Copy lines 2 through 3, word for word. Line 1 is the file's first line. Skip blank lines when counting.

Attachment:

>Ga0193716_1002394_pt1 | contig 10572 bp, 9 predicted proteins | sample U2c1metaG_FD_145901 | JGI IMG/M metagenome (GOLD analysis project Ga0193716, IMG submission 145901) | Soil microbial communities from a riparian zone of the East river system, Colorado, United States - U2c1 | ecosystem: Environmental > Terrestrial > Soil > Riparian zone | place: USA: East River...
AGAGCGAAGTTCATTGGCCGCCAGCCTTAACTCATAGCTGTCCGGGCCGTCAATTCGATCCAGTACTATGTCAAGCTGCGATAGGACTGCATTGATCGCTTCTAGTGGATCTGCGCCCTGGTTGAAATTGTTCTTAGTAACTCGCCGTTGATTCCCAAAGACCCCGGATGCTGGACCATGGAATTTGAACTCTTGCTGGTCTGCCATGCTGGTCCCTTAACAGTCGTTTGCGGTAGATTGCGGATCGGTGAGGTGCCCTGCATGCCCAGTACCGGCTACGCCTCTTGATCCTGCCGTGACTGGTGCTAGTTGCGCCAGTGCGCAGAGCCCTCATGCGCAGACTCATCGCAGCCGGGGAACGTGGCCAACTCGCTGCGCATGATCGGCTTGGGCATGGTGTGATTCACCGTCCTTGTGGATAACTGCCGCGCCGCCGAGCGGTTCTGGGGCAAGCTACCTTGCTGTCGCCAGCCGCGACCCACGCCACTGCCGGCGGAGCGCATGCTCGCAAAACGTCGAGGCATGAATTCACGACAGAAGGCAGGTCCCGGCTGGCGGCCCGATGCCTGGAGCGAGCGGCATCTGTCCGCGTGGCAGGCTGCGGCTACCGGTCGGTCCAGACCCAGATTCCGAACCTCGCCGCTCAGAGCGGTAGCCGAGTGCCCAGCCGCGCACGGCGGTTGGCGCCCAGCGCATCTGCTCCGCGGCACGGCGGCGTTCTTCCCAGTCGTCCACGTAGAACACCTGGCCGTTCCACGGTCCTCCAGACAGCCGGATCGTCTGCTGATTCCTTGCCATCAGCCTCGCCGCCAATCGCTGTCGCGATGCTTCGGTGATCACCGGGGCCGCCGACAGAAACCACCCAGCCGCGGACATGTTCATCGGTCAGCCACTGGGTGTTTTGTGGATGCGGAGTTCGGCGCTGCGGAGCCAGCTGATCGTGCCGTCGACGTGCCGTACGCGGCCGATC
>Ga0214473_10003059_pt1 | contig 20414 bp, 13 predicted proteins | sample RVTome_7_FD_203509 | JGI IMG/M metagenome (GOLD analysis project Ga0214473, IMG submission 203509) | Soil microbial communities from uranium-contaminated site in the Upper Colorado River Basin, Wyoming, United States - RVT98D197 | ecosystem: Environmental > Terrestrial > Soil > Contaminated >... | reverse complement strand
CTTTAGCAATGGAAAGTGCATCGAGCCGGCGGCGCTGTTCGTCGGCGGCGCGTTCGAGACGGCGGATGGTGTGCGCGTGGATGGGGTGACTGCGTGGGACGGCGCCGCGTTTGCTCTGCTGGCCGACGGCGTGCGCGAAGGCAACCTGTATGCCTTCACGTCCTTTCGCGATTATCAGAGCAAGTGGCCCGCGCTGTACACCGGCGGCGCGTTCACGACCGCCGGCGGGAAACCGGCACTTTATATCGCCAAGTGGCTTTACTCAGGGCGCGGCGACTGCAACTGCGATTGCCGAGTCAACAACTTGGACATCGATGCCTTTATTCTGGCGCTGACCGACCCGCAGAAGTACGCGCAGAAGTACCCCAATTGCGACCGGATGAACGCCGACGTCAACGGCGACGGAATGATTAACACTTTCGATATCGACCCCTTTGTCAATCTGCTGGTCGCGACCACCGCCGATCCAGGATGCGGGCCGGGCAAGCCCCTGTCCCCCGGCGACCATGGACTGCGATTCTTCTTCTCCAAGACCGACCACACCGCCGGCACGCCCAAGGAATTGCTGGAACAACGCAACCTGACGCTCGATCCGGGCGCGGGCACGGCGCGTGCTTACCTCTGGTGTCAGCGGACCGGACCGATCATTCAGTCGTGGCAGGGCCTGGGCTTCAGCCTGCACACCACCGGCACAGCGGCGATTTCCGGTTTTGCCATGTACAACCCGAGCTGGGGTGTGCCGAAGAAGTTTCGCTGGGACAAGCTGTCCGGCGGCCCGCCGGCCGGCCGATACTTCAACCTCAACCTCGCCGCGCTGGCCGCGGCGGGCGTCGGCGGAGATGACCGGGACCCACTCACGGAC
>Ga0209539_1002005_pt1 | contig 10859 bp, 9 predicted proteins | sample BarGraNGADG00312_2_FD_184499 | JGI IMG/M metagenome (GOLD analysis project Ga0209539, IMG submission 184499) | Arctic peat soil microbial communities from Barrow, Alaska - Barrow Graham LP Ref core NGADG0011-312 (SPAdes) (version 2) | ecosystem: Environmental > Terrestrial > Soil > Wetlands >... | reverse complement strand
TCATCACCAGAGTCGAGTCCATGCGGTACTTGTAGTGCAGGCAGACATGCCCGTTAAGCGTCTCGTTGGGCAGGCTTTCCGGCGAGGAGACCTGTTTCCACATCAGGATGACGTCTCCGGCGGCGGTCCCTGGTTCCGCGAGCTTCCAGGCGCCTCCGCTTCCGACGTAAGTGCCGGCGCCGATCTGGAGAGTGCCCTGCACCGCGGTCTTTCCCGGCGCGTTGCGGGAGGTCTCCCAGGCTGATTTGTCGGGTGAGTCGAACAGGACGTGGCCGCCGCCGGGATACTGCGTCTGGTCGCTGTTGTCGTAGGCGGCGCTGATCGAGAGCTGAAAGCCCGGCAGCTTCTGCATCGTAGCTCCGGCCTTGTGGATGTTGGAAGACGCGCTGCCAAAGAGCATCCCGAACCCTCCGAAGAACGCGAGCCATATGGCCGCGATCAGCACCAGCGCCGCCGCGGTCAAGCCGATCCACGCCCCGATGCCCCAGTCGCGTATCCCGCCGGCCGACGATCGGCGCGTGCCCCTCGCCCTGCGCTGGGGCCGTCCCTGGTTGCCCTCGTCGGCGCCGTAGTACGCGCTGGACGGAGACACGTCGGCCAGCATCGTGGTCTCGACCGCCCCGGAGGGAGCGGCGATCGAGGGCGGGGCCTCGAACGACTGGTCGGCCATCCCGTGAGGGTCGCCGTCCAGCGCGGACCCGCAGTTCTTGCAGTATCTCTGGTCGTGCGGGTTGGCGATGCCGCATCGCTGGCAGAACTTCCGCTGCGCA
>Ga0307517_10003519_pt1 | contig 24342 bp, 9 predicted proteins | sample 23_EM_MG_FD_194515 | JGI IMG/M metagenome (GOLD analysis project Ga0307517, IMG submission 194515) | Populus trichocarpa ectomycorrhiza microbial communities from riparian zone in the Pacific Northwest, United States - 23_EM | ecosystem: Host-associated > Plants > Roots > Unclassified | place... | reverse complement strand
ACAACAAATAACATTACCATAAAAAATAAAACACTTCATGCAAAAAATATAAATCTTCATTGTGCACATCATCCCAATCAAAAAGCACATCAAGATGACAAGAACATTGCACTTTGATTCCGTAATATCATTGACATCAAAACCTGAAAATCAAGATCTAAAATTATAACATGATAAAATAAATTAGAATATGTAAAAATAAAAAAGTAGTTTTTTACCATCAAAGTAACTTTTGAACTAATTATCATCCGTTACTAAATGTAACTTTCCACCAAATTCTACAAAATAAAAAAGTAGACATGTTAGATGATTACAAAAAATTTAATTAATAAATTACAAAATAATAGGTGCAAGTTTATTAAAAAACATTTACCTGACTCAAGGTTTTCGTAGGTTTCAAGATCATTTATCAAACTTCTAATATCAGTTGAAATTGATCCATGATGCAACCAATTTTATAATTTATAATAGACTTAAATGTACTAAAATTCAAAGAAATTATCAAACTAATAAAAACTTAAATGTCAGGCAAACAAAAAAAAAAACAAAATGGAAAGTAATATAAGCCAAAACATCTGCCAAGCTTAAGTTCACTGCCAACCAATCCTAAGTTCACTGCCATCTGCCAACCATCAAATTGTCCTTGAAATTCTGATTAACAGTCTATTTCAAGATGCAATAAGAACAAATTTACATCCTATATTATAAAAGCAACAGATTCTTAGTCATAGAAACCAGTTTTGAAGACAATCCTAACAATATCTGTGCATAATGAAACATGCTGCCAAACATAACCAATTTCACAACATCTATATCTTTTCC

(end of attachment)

AGAGCGAAGTTCATTGGCCGCCAGCCTTAACTCATAGCTGTCCGGGCCGTCAATTCGATCCAGTACTATGTCAAGCTGCGATAGGACTGCATTGATCGCTTCTAGTGGATCTGCGCCCTGGTTGAAATTGTTCTTAGTAACTCGCCGTTGATTCCCAAAGACCCCGGATGCTGGACCATGGAATTTGAACTCTTGCTGGTCTGCCATGCTGGTCCCTTAACAGTCGTTTGCGGTAGATTGCGGATCGGTGAGGTGCCCTGCATGCCCAGTACCGGCTACGCCTCTTGATCCTGCCGTGACTGGTGCTAGTTGCGCCAGTGCGCAGAGCCCTCATGCGCAGACTCATCGCAGCCGGGGAACGTGGCCAACTCGCTGCGCATGATCGGCTTGGGCATGGTGTGATTCACCGTCCTTGTGGATAACTGCCGCGCCGCCGAGCGGTTCTGGGGCAAGCTACCTTGCTGTCGCCAGCCGCGACCCACGCCACTGCCGGCGGAGCGCATGCTCGCAAAACGTCGAGGCATGAATTCACGACAGAAGGCAGGTCCCGGCTGGCGGCCCGATGCCTGGAGCGAGCGGCATCTGTCCGCGTGGCAGGCTGCGGCTACCGGTCGGTCCAGACCCAGATTCCGAACCTCGCCGCTCAGAGCGGTAGCCGAGTGCCCAGCCGCGCACGGCGGTTGGCGCCCAGCGCATCTGCTCCGCGGCACGGCGGCGTTCTTCCCAGTCGTCCACGTAGAACACCTGGCCGTTCCACGGTCCTCCAGACAGCCGGATCGTCTGCTGATTCCTTGCCATCAGCCTCGCCGCCAATCGCTGTCGCGATGCTTCGGTGATCACCGGGGCCGCCGACAGAAACCACCCAGCCGCGGACATGTTCATCGGTCAGCCACTGGGTGTTTTGTGGATGCGGAGTTCGGCGCTGCGGAGCCAGCTGATCGTGCCGTCGACGTGCCGTACGCGGCCGATC
>Ga0214473_10003059_pt1 | contig 20414 bp, 13 predicted proteins | sample RVTome_7_FD_203509 | JGI IMG/M metagenome (GOLD analysis project Ga0214473, IMG submission 203509) | Soil microbial communities from uranium-contaminated site in the Upper Colorado River Basin, Wyoming, United States - RVT98D197 | ecosystem: Environmental > Terrestrial > Soil > Contaminated >... | reverse complement strand